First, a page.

David Peace first went to Japan 13 years ago, in his mid-twenties, to teach English as a foreign language, and stayed. You could argue that the prose of the novels he has written compulsively since - seven fat books published in the past eight years - has been heavily influenced by his original day job. Peace uses truncated subject, verb, object sentences in repetitive rhythms to establish the claustrophobia of extreme states of mind. Sometimes, his paragraphs read like a basic English primer: "I haggle. To eat. I barter. To work. I threaten. To eat. I bully. To work. I buy three eggs and some vegetables," he writes here, typically.
To quote small chunks of Peace's writing, though, is to miss most of its intensive craft and appeal. He experimented with his demotic rhythms in the loosely linked novels that explored the two dominant myths of his growing up in England in the 1970s and 1980s: the hunt for serial murderer Peter Sutcliffe "Yorkshire Ripper" and the miners' strike. His real breakthrough as a stylist, however, came in The Damned Utd, his last book, the wonderful fictional rendering of an interior monologue of UK football legend Brian Clough, a deeply paranoid and self-obsessive voice, full of contradiction and drama.
It seems a long way from Leeds United to postwar Tokyo, but a good deal of the internal tension of Clough's hypnotic stream of consciousness is replayed in a different context here. It is 1946 and Japan, disgraced and defeated by the Allies, is living in fear of a third wave of destruction: "Tokyo hot and dark, hidden and cowed; night and day, rumors of new weapons, fears of new bombs; first Hiroshima, then Nagasaki, next is Tokyo ... . " The Japanese nation is under siege both from the "victors" and from Formosans, Koreans and Chinese seeking retribution. The American occupying forces are conducting purges to root out war criminals. In the Tokyo Metropolitan Police Department, everyone has changed identity to avoid recrimination. The slogans on the Tokyo station walls, parroted by senior officers - "Now is not a time to forget our obligations, they are who we are" or "It is time to reveal the true essence of the nation" - are blood-stained and desperate.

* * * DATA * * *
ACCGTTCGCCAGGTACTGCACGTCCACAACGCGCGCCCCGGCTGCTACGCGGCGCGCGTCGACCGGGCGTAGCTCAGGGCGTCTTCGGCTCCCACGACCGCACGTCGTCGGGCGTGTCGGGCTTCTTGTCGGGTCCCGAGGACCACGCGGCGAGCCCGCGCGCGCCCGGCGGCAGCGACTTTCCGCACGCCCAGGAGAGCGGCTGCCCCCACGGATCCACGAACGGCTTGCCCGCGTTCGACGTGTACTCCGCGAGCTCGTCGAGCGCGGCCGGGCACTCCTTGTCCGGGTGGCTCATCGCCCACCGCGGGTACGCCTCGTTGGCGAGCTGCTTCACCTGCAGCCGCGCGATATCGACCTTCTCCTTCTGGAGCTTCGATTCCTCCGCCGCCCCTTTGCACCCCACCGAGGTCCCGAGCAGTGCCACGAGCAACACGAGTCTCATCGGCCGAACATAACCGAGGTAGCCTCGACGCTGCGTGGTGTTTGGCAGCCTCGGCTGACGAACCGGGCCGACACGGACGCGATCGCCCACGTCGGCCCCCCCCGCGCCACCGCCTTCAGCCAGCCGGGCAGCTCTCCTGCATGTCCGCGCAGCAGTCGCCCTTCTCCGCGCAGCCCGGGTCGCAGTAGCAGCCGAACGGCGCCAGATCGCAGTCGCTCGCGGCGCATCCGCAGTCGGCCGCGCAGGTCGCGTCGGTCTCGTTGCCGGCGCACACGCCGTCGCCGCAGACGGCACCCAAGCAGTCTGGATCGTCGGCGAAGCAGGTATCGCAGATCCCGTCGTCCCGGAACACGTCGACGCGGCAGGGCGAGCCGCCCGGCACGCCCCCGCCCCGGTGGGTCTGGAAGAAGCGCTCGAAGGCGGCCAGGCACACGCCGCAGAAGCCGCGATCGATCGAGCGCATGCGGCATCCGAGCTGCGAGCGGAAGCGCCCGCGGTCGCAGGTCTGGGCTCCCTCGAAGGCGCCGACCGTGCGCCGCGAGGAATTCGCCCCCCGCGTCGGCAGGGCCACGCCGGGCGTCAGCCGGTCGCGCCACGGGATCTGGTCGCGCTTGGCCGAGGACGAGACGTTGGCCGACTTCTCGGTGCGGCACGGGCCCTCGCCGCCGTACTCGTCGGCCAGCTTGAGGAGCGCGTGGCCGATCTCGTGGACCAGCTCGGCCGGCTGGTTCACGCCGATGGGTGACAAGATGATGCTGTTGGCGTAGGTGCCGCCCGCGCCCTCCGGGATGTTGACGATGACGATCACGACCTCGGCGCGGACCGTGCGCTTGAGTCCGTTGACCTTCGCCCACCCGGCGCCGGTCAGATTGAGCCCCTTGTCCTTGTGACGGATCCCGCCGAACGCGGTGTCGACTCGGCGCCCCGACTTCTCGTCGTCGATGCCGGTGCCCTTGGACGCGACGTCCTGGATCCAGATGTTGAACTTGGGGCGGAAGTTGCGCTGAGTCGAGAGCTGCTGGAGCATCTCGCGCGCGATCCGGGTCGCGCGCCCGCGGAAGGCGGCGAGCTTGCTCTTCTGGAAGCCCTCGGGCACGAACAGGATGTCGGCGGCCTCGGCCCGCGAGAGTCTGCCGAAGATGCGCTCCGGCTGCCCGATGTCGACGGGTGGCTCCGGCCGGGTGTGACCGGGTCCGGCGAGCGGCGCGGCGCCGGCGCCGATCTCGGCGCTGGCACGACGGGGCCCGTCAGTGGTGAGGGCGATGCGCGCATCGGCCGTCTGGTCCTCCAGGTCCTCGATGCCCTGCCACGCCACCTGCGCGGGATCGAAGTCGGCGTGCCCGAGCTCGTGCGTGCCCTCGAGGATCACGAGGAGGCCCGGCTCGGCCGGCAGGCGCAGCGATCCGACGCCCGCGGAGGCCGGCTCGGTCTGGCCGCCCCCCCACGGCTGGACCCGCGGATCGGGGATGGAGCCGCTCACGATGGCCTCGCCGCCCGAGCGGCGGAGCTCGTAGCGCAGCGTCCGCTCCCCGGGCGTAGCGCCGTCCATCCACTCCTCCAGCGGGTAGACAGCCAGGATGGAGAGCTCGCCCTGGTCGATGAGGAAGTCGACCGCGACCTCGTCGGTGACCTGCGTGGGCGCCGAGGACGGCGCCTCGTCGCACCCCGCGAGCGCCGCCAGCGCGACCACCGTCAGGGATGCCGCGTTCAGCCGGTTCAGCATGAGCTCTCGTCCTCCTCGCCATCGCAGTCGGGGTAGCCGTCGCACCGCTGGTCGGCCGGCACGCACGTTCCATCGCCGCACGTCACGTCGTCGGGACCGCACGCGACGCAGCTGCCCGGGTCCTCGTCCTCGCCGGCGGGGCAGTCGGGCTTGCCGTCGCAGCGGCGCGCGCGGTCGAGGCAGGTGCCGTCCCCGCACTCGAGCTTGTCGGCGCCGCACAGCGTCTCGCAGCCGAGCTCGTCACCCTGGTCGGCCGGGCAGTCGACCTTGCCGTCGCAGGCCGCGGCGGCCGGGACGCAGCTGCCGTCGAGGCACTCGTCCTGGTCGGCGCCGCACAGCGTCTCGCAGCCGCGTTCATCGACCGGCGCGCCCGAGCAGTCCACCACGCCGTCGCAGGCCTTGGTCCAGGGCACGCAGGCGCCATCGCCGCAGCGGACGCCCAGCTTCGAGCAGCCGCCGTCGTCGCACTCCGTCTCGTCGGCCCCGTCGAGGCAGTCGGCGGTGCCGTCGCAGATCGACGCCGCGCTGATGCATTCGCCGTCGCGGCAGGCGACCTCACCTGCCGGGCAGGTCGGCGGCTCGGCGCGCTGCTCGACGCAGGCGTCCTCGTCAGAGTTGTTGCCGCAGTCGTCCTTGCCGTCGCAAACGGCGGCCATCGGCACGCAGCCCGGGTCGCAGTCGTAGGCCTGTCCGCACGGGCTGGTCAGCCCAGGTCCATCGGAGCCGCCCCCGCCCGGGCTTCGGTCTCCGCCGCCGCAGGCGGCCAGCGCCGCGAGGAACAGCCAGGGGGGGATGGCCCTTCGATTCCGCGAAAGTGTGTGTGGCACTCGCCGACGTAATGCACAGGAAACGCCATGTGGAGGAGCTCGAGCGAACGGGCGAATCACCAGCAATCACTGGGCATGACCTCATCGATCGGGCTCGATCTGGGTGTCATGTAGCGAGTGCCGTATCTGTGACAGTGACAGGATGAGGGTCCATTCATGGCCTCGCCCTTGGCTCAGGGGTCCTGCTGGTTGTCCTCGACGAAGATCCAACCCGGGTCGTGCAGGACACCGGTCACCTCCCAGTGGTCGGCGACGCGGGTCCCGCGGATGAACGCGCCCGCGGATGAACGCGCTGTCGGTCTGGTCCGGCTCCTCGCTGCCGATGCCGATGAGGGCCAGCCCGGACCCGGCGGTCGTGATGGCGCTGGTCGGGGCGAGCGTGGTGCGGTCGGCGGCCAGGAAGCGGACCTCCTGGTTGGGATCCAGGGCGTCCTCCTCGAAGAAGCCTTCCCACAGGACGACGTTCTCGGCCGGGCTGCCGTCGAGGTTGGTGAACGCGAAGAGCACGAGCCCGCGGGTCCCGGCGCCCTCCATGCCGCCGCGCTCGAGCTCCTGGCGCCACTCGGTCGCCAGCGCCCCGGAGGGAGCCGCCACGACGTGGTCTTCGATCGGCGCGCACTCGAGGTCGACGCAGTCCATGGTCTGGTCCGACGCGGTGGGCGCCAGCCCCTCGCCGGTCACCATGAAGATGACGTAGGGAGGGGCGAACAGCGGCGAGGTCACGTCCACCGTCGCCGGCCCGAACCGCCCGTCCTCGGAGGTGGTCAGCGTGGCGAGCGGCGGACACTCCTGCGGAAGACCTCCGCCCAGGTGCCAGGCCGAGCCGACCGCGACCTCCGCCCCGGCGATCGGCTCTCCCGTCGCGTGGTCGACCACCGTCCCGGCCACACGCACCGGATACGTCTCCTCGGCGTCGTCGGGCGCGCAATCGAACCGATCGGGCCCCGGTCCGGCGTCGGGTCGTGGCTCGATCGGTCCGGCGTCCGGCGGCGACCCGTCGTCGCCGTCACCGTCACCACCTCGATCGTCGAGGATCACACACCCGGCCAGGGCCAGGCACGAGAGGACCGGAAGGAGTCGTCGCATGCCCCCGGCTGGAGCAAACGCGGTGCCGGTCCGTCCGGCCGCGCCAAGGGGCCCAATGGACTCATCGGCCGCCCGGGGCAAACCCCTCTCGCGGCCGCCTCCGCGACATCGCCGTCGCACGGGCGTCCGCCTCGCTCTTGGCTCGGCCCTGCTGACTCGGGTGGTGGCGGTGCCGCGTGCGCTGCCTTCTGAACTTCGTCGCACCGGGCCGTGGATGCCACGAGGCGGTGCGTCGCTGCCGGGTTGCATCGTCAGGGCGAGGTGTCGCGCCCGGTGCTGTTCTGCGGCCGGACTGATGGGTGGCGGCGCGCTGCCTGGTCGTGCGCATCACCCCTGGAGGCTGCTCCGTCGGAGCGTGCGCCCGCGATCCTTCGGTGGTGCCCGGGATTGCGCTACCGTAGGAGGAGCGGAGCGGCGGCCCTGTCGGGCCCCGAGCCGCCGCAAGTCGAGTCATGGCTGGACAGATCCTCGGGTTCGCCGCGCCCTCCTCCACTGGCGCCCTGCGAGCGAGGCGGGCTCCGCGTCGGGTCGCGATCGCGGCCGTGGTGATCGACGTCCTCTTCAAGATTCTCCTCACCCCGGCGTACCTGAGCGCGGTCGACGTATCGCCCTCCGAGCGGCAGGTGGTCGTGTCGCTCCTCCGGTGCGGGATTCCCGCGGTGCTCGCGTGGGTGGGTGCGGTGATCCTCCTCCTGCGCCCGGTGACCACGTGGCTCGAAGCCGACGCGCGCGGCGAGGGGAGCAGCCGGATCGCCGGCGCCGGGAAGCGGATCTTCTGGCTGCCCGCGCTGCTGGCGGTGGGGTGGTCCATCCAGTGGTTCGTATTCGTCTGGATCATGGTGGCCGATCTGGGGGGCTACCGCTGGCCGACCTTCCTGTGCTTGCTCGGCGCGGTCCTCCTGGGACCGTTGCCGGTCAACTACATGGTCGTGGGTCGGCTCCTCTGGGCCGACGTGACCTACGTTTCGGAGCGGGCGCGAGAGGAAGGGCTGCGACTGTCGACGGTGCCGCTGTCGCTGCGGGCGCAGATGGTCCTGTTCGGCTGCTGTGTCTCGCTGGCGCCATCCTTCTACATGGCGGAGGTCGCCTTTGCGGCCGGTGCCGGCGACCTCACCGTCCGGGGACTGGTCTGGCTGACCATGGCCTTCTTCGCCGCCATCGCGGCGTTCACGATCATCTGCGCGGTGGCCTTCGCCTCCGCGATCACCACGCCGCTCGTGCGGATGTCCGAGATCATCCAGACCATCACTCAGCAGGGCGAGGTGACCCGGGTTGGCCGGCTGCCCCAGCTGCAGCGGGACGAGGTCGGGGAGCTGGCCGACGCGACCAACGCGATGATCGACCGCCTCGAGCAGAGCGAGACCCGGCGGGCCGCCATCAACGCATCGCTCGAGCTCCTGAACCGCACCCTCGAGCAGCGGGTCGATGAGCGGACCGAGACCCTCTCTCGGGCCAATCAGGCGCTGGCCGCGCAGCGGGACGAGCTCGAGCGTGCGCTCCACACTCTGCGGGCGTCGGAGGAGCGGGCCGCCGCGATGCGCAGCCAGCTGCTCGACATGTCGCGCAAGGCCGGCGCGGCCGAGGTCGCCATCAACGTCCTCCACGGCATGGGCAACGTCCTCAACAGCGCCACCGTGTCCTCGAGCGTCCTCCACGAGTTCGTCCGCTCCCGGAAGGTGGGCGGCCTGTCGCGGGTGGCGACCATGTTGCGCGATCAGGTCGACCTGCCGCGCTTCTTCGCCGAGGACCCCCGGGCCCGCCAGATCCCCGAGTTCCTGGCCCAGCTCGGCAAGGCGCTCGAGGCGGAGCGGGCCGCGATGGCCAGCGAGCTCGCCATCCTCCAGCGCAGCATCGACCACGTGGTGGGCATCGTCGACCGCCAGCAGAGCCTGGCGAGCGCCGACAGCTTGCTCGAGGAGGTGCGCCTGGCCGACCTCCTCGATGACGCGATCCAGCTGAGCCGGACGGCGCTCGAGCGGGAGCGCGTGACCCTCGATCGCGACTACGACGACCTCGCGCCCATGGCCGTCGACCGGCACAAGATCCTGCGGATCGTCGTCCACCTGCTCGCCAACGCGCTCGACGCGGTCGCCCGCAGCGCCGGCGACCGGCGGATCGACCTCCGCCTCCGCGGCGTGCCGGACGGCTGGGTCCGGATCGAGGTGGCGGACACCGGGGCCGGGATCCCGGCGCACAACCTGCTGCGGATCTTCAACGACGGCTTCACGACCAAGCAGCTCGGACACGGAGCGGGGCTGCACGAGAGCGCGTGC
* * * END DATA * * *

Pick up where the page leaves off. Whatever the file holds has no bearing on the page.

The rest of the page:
Even so, the Japanese are already trying to rebuild out of the wreckage of defeat and though the foundations are not promising - "rubble and ash ... piss and shit, cholera and typhus, disease and death, death and loss" - Tokyo's reconstruction is relentless. One of the percussive background noises to Peace's tale is that of jackhammers endlessly at work on the new city: "ton-ton-ton-ton-ton." All of the chaos is sharply detailed. I once interviewed Peace and he talked of his fictional method as one of obsessive factual research, total immersion in the news and culture of the time: "Everything that can be fact is fact. People say to me it is always raining in your books. But if it is raining on the day I say it was, then it certainly was raining on that day, I guarantee." In this case, the weather reports - Tokyo, 90 degrees, fine - only add to the oppression.
Tokyo Year Zero is told in the voice of Detective Minami of the Tokyo Metropolitan Police. Minami has been driven crazy by nothing being as it seems, by imperial Japan being occupied. Democracy is good. Democracy is bad. My mouth is dry. The aggressor is the victim. The victim is the aggressor. My stomach aches. The winners are the losers. The losers are the winners ... ." The day Japan accepts the imposed provisions of defeat is also the day that Detective Minami starts finding bodies of young geishas in Shiba Park strangled with their own shawls.